Parishioners from Amery and Balsam Lake celebrated Fr. Gene Murphy’s 10th anniversary from their cars in early June. (Submitted photo)

By Michael and Nancy Anne Kalista

It was a beautiful first Saturday in June when more than 300 people came to the parking lot of St. Joseph’s Church, Amery.

Parishioners from the cluster parishes of St. Joseph and Our Lady of the Lakes in Balsam Lake gathered while social distancing, each in their vehicles six feet apart from one another, united as a community.
The event was promoted as a music concert, but it also had a secret agenda: To surprise and celebrate the 10th anniversary of their beloved pastor’s ordination.

Gifts of music, readings and a dance filled the hour honoring Fr. Gene Murphy. The Knights of Columbus from both Amery and Balsam Lake presented Fr. Gene with gifts.

Larry Wojchik, emcee for the event, gave him an album filled with tributes from the two congregations — photos, letters, artwork, stories and even a limerick or two for the Irishman.

Musicians from each of the churches created an atmosphere of praising God, celebrating Fr. Gene, serious and lighter moments, laughter and reflection.

So how important is an ordination and what does it mean to us?

A dictionary definition tells us to “ordain” is to “invest officially with priestly or ministerial authority.”

We asked Fr. Gene about his reflections on this 10th anniversary.

He responded, “Sometimes I think that God likes to show off what he can do with people. He seems to select people who are utterly ill-equipped to face the challenges he has in store for them, just so he can demonstrate his love and compassion for us. With them he gives us evidence of his unimaginable creativity and compassion by giving them, suddenly and unexpectedly, the ability to accomplish wonderful things.

“Ten years ago, I was ordained to the priesthood by Bishop Peter Christensen. That was my first ordination. My second, and perhaps more important ordination, was granted by my parishioners. People who didn’t know me or my past were inspired to accept me as their priest and pastor. A cradle Catholic with 12 years of Catholic school education, I found that some of my new charges knew more about the faith than I did. Yet they accepted me as their advocate before God.

“Perhaps my favorite expression, and one that is quite apt today, is, ‘A leader with no followers is only a guy taking a walk.’ Parishioners make the priest an authentic presbyter. It is their acquiescence that lends legitimacy to my ministry, and I will always be grateful.”

We, too are grateful. By Fr. Gene Murphy’s being invested with priestly authority through his official ordination, we, as parishioners have received many gifts or returns on that investment.

We had the honor of collating the leather album of tributes to Father. There were consistent themes of people growing in their faiths because of what they have learned from him. Frequent remarks touted Fr. Gene’s compassionate insistence that vocal babies and young children are part of our community and are most lovingly welcomed in Mass — sweet, restless bodies embraced as vital to our community. Others talked about returning to the church after extended absences (some many years) because of his welcoming, nonjudgmental acceptance of who we are and have been on our journeys. Said one couple: “We became overnight evangelists for non-practicing Catholics to come back to church as a result of Father Gene.”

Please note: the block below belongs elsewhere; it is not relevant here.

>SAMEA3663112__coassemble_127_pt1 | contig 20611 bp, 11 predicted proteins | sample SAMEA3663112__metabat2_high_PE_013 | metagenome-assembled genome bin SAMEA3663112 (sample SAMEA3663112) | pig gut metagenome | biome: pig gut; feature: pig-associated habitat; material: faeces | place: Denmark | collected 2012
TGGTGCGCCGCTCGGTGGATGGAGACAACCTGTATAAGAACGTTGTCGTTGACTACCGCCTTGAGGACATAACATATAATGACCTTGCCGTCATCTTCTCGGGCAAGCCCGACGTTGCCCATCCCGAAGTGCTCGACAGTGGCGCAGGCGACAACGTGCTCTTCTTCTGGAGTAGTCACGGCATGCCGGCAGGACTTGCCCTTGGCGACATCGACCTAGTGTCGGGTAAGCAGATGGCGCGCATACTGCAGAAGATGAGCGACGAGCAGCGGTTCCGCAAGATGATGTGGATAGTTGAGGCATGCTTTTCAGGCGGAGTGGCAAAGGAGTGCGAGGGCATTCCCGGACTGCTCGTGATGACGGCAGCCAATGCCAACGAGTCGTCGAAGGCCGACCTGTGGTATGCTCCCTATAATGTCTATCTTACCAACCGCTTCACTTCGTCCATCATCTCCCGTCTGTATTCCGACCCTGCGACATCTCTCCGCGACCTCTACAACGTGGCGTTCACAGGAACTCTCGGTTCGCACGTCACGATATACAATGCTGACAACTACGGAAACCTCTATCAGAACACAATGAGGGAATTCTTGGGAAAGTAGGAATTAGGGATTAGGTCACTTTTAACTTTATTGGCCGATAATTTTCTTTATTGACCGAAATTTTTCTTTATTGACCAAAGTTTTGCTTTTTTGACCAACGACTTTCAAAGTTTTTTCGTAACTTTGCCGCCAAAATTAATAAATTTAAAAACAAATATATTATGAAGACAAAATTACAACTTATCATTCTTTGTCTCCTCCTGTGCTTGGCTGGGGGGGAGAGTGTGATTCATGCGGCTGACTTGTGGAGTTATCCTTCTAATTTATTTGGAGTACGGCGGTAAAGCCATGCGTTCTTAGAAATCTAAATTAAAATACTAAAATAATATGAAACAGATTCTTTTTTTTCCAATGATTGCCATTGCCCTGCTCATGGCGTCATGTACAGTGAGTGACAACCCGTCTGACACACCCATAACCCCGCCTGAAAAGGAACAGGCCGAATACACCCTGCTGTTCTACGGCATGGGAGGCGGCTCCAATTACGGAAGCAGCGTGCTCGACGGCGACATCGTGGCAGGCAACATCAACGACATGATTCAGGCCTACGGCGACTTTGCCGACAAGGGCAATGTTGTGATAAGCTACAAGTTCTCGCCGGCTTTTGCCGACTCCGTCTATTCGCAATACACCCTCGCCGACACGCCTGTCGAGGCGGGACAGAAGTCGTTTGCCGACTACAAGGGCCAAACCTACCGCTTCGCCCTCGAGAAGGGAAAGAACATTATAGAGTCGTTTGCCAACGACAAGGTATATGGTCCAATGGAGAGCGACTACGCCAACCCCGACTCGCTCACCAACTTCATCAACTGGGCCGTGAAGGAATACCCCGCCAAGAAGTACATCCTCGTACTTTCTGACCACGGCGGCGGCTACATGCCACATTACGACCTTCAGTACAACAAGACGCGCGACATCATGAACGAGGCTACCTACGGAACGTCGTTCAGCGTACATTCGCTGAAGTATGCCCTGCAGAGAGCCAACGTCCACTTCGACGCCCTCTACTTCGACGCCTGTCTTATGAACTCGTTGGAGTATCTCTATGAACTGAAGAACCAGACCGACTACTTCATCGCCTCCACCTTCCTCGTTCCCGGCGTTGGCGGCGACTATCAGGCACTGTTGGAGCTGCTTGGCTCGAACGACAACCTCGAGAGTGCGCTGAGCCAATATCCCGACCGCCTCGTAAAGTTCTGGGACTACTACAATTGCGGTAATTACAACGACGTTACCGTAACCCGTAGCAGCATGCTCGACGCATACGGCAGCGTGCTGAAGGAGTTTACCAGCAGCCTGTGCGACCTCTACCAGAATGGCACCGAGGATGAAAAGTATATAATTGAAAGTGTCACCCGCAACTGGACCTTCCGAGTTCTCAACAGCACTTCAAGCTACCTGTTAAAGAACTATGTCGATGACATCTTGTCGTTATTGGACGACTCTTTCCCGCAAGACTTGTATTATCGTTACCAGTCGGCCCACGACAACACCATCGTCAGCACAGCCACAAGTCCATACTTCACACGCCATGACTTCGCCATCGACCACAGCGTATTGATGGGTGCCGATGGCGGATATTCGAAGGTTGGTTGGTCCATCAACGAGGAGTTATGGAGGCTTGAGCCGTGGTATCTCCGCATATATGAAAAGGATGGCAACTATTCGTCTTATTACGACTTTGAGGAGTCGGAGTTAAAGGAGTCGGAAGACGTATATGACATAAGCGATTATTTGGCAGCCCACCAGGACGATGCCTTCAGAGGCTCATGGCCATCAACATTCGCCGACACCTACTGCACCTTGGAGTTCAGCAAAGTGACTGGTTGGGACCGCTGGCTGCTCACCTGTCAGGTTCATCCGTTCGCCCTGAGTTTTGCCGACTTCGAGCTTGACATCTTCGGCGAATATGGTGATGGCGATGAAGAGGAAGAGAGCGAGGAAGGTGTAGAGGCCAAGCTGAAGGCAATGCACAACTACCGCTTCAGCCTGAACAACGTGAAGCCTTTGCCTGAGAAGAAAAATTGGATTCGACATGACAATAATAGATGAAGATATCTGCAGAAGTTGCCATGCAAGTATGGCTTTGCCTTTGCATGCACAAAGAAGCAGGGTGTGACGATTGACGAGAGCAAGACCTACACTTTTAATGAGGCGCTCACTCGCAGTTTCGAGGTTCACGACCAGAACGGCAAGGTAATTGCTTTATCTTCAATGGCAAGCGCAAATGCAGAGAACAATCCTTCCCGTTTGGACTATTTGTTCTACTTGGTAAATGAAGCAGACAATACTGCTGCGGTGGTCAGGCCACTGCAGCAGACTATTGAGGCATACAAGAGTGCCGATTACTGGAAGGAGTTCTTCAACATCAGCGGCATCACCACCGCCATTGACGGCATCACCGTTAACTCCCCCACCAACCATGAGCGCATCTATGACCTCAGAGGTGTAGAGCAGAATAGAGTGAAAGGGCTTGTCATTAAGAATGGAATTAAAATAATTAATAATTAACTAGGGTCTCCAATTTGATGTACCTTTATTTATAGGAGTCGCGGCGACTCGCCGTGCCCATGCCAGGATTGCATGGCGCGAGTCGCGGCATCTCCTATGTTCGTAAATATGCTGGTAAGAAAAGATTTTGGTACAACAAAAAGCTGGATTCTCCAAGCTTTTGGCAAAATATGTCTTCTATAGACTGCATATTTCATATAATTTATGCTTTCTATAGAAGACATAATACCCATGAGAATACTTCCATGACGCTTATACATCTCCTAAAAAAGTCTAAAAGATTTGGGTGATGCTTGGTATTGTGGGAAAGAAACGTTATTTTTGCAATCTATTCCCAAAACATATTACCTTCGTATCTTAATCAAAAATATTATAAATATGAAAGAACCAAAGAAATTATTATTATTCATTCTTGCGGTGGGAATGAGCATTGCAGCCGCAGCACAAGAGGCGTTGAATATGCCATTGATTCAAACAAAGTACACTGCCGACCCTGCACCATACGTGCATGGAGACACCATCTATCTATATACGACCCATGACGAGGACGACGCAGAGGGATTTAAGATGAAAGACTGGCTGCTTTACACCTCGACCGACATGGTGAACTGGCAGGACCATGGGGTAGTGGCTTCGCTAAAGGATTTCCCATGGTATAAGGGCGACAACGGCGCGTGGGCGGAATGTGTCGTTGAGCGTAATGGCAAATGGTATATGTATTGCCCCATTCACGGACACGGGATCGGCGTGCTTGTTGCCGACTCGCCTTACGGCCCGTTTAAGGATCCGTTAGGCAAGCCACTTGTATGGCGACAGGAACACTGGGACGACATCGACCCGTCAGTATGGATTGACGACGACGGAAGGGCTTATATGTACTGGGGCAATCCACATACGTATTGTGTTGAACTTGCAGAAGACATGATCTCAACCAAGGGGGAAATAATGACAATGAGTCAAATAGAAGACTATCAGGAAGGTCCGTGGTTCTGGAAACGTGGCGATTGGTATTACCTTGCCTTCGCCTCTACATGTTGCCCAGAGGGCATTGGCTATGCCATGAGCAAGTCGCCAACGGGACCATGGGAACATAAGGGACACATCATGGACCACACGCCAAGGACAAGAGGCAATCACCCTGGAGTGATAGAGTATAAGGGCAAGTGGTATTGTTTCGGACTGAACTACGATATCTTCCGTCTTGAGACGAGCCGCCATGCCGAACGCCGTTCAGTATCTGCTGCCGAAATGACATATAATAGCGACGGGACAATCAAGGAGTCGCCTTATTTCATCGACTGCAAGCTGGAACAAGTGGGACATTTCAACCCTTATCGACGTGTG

Fr. Gene’s quick wit and unique ability to take complex topics and distill their essence into succinct homilies have given nuggets we remember, take with us and share with others. He has provided leadership in discussing tough issues and guiding us to be part of building better church communities.

One child’s contribution to the tribute album included: “When you first arrived at my church, it was the first time I could really understand how a reading from the Bible connected to the real world. You helped me make those connections and actually pay attention a little in church. Thank you!”

Fr. Gene has also served collaboratively with other religious leaders in our community and beyond. Rev. Tom Hahn from Redeemer Lutheran Church summarizes well the impact: “St. Joe’s, and all of Amery, Balsam Lake and the surrounding area are so BLESSED that you are here, working, and praying, and serving, and smiling and laughing among us! We, as the churches and the communities of Amery and Balsam Lake are better because you are here! God bless you, Father Gene!”

During these challenging times, as we reflect on our values, learn some new and hopefully better ways of living our faiths, worshipping in new ways and settings, we are grateful that a guy from the Bronx got tapped on the shoulder by a higher power more than a decade ago and was officially ordained on June 6, 2010, here in Wisconsin.

As Fr. Gene has often said, “God loves us beyond our imagination.”

Indeed … and we are so grateful!